After the roller coaster freefall of the Cal women’s basketball’s season finally ended last weekend with the Bears’ first conference victory, the ride up was short-lived as Cal fell again on Friday night to USC.
It was a tale of two halves, as the Bears held a lead throughout the first half, but lost it early in the third quarter and never regained it.
“(It was a) frustrating game,” said Cal head coach Charmin Smith. “I think we did some things well, but unfortunately we struggled to get stops and struggled to take care of the ball, which has been an issue for us the past few games — and USC did enough to pull away.”
The Bears jumped out to an early lead, and maintained the advantage for the entire first quarter. Senior leader Jaelyn Brown set the tone, scoring nine points on 3-4 from beyond the arc. Four points each from Alaysia Styles and Sara Anastasieska helped Cal finish the first quarter with a 17-13 lead.
Midway through the second quarter, the Bears pushed their lead up to seven. Cal’s scoring trio of Brown, Styles and Anastasieska added 13 of Cal’s 14 in the quarter, as they continued to carry the load offensively. Brown displayed her ability to score in different ways, flowing from a three-point heavy first quarter to going 6-6 from the line.
But the bad news for the Bears began in the second quarter, as their lack of interior size started to show. Trojan Angel Jackson, a 6’5” freshman center who was previously averaging 6.8 points and 5 rebounds per game, added 7 points and 6 rebounds in the second quarter alone.
Still, the Bears managed to keep the lead, but a big three-pointer from the Trojans with a minute left cut the lead to one heading into halftime. The tide was starting to turn, and a few minutes into the third, the Trojans took the advantage. After shooting 40% from the field in the first half, USC started to gain a rhythm and shot 62.5% in the third.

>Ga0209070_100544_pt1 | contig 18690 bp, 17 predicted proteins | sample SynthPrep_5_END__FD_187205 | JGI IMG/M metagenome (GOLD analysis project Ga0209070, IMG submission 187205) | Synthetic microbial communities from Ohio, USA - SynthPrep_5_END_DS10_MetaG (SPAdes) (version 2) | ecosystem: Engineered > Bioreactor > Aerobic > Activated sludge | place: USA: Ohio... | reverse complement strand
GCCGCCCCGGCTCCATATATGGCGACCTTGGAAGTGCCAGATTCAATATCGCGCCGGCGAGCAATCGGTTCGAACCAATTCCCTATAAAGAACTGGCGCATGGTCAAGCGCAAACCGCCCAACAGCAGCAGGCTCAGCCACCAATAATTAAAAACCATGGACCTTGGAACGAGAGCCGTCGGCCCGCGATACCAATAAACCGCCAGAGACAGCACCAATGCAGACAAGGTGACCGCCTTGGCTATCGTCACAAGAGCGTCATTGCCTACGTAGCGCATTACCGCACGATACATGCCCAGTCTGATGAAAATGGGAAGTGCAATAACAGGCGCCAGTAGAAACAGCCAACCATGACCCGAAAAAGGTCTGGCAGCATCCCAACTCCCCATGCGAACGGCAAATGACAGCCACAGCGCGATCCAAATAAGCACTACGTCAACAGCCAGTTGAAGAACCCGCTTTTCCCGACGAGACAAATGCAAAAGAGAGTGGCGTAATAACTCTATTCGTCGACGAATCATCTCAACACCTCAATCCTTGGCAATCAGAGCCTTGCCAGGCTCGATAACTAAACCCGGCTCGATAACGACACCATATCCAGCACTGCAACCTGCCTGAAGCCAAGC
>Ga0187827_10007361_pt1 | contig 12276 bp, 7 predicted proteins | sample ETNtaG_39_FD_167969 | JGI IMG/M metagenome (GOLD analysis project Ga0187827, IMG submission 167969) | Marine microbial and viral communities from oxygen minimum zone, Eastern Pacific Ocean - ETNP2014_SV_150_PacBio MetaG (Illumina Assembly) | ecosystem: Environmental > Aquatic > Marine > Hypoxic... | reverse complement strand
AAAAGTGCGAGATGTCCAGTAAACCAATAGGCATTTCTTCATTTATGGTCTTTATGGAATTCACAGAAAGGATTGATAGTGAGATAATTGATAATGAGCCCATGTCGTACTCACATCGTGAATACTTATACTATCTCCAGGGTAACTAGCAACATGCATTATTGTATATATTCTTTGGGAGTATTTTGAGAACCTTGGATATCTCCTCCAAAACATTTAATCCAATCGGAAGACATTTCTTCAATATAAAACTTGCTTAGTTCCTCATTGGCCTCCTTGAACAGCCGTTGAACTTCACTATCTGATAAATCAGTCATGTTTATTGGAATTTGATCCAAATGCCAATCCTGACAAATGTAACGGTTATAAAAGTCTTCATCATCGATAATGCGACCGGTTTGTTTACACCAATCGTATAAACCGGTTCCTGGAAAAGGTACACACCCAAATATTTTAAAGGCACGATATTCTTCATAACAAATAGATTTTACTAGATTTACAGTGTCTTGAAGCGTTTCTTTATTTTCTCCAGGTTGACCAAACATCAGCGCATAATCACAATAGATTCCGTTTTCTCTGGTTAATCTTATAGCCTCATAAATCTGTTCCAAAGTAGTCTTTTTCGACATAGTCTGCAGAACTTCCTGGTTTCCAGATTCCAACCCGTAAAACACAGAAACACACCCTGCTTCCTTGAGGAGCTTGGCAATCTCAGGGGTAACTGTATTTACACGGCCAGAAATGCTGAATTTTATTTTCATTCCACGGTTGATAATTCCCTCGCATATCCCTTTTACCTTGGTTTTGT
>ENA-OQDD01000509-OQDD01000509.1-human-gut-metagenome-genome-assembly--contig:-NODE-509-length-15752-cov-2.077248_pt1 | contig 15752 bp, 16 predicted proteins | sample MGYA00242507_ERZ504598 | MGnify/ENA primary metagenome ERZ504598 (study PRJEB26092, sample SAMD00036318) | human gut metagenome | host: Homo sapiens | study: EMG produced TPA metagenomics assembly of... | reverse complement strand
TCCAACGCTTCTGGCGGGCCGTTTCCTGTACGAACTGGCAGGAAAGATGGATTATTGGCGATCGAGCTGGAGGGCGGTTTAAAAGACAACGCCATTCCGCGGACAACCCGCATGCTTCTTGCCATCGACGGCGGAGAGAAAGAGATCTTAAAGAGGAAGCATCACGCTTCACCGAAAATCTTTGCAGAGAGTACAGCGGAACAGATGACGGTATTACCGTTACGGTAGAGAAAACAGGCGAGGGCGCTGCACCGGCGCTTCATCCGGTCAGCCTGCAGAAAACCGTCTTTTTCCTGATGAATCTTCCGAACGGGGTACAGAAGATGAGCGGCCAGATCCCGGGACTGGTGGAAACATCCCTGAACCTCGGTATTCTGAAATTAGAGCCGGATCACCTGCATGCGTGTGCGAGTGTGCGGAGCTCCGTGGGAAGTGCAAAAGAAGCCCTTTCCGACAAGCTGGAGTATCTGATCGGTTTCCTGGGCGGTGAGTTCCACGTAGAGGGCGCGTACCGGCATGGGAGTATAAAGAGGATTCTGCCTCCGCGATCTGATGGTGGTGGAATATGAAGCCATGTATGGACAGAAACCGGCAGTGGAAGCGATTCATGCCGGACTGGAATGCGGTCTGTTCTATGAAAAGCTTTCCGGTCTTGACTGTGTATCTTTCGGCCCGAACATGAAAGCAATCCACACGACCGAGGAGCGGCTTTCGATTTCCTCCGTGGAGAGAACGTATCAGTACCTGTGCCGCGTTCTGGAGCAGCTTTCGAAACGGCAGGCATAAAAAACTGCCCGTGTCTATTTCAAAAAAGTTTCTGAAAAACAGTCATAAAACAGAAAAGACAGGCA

In the final quarter, the Bears trimmed their deficit to 2, but a 7-0 run from the Trojans gave them a nine-point lead with three minutes remaining. In the end, USC prevailed 75-67.
Smith attributed those runs from USC to Cal’s struggles with turnovers and ball control.
“I think it’s a lot easier for people to score when you’re giving them the ball,” Smith said. “I think when we turn it over, they get some of those run-out layups, they get their posts in transition, (and) that’s really challenging.”
A mix of scoring outliers also made a difference — a lack of output from Cal’s freshman, along with outsized performances from USC’s fourth and sixth leading scorers. Leilani McIntosh, Jazlen Green, Cailyn Crocker and Evelien Lutje Schipholt combined for just 11 points after demonstrating recent growth; Trojans Aliyah Jeune and Jackson combined for 37 points after averaging 17 per game coming in.
Up next for the Bears is No. 10 UCLA on Sunday, a team that is coming off of a 79-69 win against No. 6 Stanford on Friday night. After a bad loss to Arizona last week, the Bruins demonstrated that they deserve their ranking, knocking off a Stanford squad that was previously 9-1 in conference play.
UCLA is led by junior forward Michaela Onyenwere, an All Pac-12 player last season who is following up her superstar sophomore campaign with another historical season. She’s increased her scoring from 18.3 to 19.6 points per game, while improving her field goal efficiency to 50%.
At 6’0” with the size, strength and skills to play anywhere from 1 through 4, Onyenwere creates mismatches wherever she plays. She has also been ultra-reliable, failing to hit double-digit scoring just three times this season. Last season, she torched the Bears for 29 and 23 points, and is coming off of a 29-point game against Stanford.
Also of note for the Bruins is freshman guard Charisma Osborne, who has taken a big leap in conference play, putting up 11.9 points per game, including a 20-point game against USC. Osborne was a five-star recruit who was ranked 10th in the country, according to Prospects Nation.
It’ll be an uphill battle on Sunday for Cal, as the deep roster of big guards behind Onyenwere and Osborne will create matchup problems. To come out with a win, the Bears will need to play an almost impossible game of whack-a-mole — stop Onyenwere, but also make sure none of the other guards with double-digit scoring potential get the opportunity to do so.
Tim Sun covers women’s basketball. Contact him at